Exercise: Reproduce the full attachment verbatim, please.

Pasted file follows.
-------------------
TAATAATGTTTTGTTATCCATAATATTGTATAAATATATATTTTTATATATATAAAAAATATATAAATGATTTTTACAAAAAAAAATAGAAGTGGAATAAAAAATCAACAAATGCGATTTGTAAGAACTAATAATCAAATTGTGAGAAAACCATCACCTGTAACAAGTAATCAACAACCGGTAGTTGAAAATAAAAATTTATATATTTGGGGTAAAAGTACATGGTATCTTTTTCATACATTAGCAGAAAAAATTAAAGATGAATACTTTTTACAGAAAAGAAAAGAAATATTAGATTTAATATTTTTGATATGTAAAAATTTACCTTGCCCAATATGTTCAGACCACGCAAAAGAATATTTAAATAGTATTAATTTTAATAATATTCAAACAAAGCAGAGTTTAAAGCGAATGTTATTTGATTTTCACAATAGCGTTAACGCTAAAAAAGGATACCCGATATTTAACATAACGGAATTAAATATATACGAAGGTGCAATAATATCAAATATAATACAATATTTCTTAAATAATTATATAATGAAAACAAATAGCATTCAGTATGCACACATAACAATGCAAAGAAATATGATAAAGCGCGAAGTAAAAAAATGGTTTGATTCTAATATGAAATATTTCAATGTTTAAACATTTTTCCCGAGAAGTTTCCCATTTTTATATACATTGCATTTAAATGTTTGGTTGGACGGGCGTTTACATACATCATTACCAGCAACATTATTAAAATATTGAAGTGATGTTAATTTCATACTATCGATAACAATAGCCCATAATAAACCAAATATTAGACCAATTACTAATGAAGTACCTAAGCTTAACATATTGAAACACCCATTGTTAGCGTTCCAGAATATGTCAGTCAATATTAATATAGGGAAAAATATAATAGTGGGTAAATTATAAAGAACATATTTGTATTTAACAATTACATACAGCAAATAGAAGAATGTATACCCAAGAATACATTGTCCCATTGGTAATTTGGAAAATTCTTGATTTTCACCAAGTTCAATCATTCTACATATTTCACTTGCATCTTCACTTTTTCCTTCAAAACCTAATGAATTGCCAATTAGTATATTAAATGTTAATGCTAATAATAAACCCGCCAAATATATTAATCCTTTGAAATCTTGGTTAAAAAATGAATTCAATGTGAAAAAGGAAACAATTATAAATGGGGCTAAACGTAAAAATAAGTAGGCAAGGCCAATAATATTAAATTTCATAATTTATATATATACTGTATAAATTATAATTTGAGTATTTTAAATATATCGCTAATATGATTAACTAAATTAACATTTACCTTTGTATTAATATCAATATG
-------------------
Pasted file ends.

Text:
TAATAATGTTTTGTTATCCATAATATTGTATAAATATATATTTTTATATATATAAAAAATATATAAATGATTTTTACAAAAAAAAATAGAAGTGGAATAAAAAATCAACAAATGCGATTTGTAAGAACTAATAATCAAATTGTGAGAAAACCATCACCTGTAACAAGTAATCAACAACCGGTAGTTGAAAATAAAAATTTATATATTTGGGGTAAAAGTACATGGTATCTTTTTCATACATTAGCAGAAAAAATTAAAGATGAATACTTTTTACAGAAAAGAAAAGAAATATTAGATTTAATATTTTTGATATGTAAAAATTTACCTTGCCCAATATGTTCAGACCACGCAAAAGAATATTTAAATAGTATTAATTTTAATAATATTCAAACAAAGCAGAGTTTAAAGCGAATGTTATTTGATTTTCACAATAGCGTTAACGCTAAAAAAGGATACCCGATATTTAACATAACGGAATTAAATATATACGAAGGTGCAATAATATCAAATATAATACAATATTTCTTAAATAATTATATAATGAAAACAAATAGCATTCAGTATGCACACATAACAATGCAAAGAAATATGATAAAGCGCGAAGTAAAAAAATGGTTTGATTCTAATATGAAATATTTCAATGTTTAAACATTTTTCCCGAGAAGTTTCCCATTTTTATATACATTGCATTTAAATGTTTGGTTGGACGGGCGTTTACATACATCATTACCAGCAACATTATTAAAATATTGAAGTGATGTTAATTTCATACTATCGATAACAATAGCCCATAATAAACCAAATATTAGACCAATTACTAATGAAGTACCTAAGCTTAACATATTGAAACACCCATTGTTAGCGTTCCAGAATATGTCAGTCAATATTAATATAGGGAAAAATATAATAGTGGGTAAATTATAAAGAACATATTTGTATTTAACAATTACATACAGCAAATAGAAGAATGTATACCCAAGAATACATTGTCCCATTGGTAATTTGGAAAATTCTTGATTTTCACCAAGTTCAATCATTCTACATATTTCACTTGCATCTTCACTTTTTCCTTCAAAACCTAATGAATTGCCAATTAGTATATTAAATGTTAATGCTAATAATAAACCCGCCAAATATATTAATCCTTTGAAATCTTGGTTAAAAAATGAATTCAATGTGAAAAAGGAAACAATTATAAATGGGGCTAAACGTAAAAATAAGTAGGCAAGGCCAATAATATTAAATTTCATAATTTATATATATACTGTATAAATTATAATTTGAGTATTTTAAATATATCGCTAATATGATTAACTAAATTAACATTTACCTTTGTATTAATATCAATATG